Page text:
This study was supported by NSF grant EAR-9909567. Thorough reviews by Anita Grunder, Charlie Bacon, and Julie Donnelly-Nolan significantly improved the manuscript. We thank Marcus Johnson for his assistance in the geochronology lab. We also thank Ian Carmichael for spending a few days with us in the field and for sharing his >30 years experience of the volcanic geology of western Mexico. We very much appreciate the field assistance of Marcos Luna Alonso and Miguel Angel Alatorre Ibarguengoitia. Discussions with Holli Frey about the ArcGIS software are also greatly appreciated. We especially thank Paul Wallace for sending us several samples from his collection, four of which were dated for this study.

Supplementary material

supp1.pdf (539 kb)
(PDF 552 KB)
supp2.pdf (76 kb)
(PDF 72 KB)


  1. Allan JF, Nelson SA, Luhr JF, Carmichael ISE, Wopat M, Wallace PJ (1991) Pliocene-Holocene rifting and associated volcanism in southwest Mexico: an exotic terrane in the making. In: Dauphin JP, Simoneit BA (eds) The gulf and peninsular province of the Californias. Am Assoc Petrol Geol Mem 47:425–445Google Scholar
  2. Bacon CR (1990) Calc-alkaline, shoshonitic, and primitive tholeiitic lavas from monogenetic volcanoes near Crater Lake, Oregon. J Petrol 31:135–166Google Scholar
  3. Bacon CR, Druitt TH (1988) Compositional evolution of the zoned calcalkaline magma chamber of Mount Mazama, Crater Lake, Oregon. Contrib Mineral Petr 98:224–256Google Scholar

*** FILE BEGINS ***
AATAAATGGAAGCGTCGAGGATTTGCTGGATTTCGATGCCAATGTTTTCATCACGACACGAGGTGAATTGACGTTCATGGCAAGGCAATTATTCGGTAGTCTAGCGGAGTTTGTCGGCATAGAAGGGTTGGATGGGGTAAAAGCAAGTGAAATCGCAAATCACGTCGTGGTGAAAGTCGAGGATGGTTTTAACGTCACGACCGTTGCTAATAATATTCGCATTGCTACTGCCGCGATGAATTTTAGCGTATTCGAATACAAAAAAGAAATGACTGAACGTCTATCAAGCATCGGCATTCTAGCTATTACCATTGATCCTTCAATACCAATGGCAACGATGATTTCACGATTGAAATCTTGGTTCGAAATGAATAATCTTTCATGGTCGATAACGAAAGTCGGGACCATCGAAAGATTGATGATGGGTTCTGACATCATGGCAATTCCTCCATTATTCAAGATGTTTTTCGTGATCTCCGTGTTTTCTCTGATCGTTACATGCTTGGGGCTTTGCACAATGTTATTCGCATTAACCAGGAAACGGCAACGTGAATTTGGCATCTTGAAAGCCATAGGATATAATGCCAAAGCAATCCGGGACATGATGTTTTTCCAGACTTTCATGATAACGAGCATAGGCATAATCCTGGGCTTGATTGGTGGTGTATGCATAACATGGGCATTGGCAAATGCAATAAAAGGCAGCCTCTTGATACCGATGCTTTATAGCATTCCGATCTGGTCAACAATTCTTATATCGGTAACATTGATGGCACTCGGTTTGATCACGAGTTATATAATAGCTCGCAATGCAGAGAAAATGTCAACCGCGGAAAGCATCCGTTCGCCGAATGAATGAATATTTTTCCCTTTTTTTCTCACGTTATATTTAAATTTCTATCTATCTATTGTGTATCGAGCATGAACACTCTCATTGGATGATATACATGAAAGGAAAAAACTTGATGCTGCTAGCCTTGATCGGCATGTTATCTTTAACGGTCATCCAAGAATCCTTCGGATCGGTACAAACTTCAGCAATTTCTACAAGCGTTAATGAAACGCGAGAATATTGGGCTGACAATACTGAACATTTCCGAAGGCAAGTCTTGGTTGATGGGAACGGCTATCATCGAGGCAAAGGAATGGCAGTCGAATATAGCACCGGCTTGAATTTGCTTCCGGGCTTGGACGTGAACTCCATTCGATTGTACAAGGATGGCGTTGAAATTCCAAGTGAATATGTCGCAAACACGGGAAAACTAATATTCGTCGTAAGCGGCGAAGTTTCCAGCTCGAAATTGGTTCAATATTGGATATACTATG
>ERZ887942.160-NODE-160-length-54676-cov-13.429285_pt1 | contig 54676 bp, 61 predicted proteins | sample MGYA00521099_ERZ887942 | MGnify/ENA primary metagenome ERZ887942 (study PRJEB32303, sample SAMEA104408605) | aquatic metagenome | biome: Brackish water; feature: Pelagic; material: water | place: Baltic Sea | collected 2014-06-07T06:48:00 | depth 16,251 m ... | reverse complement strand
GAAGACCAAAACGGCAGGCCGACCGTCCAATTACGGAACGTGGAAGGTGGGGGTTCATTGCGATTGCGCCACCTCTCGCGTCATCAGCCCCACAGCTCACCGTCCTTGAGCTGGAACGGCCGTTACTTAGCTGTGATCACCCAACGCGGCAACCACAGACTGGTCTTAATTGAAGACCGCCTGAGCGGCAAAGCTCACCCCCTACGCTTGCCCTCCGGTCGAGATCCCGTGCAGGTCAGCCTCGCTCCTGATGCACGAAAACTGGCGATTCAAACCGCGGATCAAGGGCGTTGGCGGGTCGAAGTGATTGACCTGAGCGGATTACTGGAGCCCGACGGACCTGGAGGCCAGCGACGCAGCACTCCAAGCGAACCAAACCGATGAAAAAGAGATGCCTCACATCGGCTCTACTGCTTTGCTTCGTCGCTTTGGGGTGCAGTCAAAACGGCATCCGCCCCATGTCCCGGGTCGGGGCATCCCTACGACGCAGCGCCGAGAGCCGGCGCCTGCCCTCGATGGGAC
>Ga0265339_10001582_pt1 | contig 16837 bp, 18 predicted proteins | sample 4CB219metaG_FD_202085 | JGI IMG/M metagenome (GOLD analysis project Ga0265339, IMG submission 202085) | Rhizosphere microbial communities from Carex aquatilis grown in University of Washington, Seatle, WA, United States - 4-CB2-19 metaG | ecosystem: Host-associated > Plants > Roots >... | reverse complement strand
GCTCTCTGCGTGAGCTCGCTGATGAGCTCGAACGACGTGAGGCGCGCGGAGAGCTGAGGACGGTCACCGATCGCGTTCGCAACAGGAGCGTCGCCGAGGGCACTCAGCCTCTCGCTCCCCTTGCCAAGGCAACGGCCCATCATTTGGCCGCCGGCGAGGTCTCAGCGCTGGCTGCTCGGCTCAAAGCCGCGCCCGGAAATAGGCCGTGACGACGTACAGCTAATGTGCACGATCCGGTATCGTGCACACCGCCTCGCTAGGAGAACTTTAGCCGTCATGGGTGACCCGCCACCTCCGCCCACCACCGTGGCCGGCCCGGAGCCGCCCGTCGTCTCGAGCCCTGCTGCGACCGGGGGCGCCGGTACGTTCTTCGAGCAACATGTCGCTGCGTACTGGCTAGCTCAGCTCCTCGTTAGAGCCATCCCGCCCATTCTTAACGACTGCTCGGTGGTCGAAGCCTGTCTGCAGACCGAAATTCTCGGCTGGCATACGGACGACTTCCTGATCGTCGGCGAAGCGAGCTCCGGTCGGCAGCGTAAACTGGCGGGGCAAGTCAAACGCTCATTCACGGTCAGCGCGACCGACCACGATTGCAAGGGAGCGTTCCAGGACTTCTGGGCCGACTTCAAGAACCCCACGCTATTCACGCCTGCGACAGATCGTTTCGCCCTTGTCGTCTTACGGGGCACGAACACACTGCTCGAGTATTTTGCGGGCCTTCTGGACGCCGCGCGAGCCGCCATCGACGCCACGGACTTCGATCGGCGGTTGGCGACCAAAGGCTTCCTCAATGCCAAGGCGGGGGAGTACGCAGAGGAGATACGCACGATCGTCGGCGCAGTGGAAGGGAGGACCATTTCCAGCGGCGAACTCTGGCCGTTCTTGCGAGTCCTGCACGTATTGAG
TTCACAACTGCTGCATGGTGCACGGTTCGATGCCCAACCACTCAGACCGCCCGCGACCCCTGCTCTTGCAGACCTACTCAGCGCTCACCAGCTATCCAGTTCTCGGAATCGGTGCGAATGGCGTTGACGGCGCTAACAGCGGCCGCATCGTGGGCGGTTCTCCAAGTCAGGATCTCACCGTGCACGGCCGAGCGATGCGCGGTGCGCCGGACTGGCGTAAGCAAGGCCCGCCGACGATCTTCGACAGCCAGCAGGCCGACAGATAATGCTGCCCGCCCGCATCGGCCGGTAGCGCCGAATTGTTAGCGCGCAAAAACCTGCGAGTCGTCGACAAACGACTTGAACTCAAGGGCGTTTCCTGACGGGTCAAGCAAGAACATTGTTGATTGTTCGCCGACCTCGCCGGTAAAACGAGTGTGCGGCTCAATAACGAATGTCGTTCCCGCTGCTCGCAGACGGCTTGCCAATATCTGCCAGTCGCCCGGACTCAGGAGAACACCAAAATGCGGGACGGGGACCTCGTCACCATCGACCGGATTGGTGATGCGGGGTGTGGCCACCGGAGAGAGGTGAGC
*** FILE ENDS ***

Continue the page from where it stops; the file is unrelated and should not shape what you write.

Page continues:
4. Bacon CR, Gunn SH, Lanphere MA, Wooden JL (1994) Multiple isotopic components in quaternary volcanic rocks of the Cascade Arc near Crater Lake, Oregon. J Petrol 35:1521–1556Google Scholar
  5. Bacon CR, Persing HM, Wooden JL, Ireland TR (2000) Late Pleistocene granodiorite beneath Crater Lake caldera, Oregon, dated by ion microprobe. Geology 28:467–470CrossRefGoogle Scholar
  6. Baksi AK, Archibald DA, Farrar E (1996) Intercalibration of 40Ar/39Ar dating standards. Chem Geol 129:307–324CrossRefGoogle Scholar
  7. Borgia A, Poore C, Carr MJ, Melson WG, Alvarado GE (1988) Structural, stratigraphic, and petrologic aspects of the Arenal-Chato volcanic system, Costa Rica: evolution of a young stratovolcanic complex. Bull Volcanol 50:86–105Google Scholar
  8. Carmichael ISE (2002) The andesite aqueduct: perspectives on the evolution of intermediate magmatism in west-central (105–99°W) Mexico. Contrib Mineral Petr 143:641–663Google Scholar
  9. Cashman K, Blundy J (2000) Degassing and crystallization of ascending andesite and dacite. Philos T Roy Soc A 358:1487–1513CrossRefGoogle Scholar
  10. Conway FM, Ferrill DA, Hall CM, Morris AP, Stamatakos JA, Connor CB, Halliday AN, Condit C (1997) Timing of basaltic volcanism along the Mesa Butte fault in the San Francisco volcanic field, Arizona, from 40Ar/39Ar dates: implications for longevity of cinder cone alignments. J Geophys Res 102:815–824CrossRefGoogle Scholar
  11. Crisp JA (1984) Rates of magma emplacement and volcanic output. J Volcanol Geoth Res 20:177–211CrossRefGoogle Scholar